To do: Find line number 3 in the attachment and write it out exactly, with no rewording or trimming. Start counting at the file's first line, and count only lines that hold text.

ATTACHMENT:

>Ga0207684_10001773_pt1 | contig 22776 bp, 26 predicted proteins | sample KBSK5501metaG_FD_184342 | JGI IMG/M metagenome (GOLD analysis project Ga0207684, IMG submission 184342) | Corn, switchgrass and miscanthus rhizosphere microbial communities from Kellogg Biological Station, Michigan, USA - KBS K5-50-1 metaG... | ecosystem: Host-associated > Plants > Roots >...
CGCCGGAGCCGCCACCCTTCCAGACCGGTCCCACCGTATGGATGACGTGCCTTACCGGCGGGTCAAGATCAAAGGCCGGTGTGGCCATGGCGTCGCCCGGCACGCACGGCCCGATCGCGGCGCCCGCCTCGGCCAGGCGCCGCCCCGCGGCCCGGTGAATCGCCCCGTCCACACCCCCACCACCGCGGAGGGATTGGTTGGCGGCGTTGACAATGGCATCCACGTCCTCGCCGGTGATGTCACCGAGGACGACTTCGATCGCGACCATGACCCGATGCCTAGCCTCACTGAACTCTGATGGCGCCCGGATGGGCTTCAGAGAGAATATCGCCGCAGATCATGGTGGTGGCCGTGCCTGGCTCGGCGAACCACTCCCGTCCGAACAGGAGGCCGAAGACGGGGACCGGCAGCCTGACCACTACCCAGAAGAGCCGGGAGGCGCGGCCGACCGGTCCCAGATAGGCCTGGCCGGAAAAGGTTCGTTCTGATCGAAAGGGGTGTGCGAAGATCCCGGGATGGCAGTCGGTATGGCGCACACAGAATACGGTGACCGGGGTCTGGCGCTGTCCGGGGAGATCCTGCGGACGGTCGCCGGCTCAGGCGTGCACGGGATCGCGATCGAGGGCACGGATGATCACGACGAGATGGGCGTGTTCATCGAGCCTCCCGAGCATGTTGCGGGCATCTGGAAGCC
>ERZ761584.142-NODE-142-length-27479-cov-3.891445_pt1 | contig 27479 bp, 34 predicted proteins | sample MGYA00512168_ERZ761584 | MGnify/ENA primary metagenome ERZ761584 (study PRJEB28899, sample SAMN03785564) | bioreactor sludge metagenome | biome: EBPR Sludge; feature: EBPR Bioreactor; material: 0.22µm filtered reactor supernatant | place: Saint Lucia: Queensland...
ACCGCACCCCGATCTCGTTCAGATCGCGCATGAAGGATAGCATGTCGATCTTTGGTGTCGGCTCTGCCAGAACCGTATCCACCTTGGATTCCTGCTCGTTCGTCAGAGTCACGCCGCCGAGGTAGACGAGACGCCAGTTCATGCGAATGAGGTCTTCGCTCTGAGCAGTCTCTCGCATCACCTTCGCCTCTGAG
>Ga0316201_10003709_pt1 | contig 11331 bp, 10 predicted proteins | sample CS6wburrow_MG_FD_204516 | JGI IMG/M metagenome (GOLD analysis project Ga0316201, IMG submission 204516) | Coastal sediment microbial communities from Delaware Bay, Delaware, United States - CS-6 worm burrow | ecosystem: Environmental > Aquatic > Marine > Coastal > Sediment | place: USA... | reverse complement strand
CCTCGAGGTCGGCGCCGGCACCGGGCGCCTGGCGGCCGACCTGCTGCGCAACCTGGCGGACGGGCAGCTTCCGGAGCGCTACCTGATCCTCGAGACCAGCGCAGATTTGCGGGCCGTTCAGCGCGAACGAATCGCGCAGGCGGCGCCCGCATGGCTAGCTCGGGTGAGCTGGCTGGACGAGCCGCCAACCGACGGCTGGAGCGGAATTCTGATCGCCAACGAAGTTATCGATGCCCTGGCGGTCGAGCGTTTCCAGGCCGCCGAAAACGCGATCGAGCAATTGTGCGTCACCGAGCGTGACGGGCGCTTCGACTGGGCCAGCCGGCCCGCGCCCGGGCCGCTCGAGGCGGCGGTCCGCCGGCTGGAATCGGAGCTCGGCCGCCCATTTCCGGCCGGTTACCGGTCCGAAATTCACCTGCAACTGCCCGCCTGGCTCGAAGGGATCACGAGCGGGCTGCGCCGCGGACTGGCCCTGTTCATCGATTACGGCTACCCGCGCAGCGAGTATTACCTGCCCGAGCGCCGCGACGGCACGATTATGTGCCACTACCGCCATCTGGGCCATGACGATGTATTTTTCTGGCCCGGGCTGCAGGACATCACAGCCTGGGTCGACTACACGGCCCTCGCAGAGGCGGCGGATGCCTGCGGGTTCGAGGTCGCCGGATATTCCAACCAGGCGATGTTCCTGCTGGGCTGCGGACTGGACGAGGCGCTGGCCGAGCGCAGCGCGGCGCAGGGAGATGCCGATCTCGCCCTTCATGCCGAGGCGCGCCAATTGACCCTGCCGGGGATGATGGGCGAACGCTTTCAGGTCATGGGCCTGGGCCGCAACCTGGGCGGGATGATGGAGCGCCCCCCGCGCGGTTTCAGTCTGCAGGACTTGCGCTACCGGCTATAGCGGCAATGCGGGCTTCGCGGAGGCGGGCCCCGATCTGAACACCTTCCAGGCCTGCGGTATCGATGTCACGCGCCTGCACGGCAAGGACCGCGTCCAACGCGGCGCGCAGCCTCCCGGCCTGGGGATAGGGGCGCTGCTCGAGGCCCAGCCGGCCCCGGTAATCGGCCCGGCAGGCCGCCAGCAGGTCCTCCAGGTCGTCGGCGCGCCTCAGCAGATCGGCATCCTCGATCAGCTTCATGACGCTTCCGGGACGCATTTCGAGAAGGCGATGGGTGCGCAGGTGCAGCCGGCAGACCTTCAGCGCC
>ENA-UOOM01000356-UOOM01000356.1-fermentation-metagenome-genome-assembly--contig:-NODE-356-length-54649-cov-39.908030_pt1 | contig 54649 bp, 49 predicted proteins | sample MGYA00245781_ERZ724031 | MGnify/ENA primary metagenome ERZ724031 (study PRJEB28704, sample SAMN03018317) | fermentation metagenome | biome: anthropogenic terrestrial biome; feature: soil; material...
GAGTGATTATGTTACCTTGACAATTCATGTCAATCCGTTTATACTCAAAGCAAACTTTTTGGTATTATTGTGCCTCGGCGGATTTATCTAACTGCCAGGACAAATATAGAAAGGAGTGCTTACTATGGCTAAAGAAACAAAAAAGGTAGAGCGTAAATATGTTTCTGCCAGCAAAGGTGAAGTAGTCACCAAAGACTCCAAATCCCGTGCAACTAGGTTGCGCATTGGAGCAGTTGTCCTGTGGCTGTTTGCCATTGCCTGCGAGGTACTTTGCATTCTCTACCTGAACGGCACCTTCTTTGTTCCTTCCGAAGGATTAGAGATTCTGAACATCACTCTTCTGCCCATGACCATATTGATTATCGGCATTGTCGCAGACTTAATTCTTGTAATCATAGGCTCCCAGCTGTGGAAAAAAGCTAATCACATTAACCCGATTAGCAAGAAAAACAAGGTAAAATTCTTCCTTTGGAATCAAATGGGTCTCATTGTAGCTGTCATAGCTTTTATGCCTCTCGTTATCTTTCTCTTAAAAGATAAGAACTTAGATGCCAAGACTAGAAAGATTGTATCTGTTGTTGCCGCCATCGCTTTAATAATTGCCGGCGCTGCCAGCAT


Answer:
>ERZ761584.142-NODE-142-length-27479-cov-3.891445_pt1 | contig 27479 bp, 34 predicted proteins | sample MGYA00512168_ERZ761584 | MGnify/ENA primary metagenome ERZ761584 (study PRJEB28899, sample SAMN03785564) | bioreactor sludge metagenome | biome: EBPR Sludge; feature: EBPR Bioreactor; material: 0.22µm filtered reactor supernatant | place: Saint Lucia: Queensland...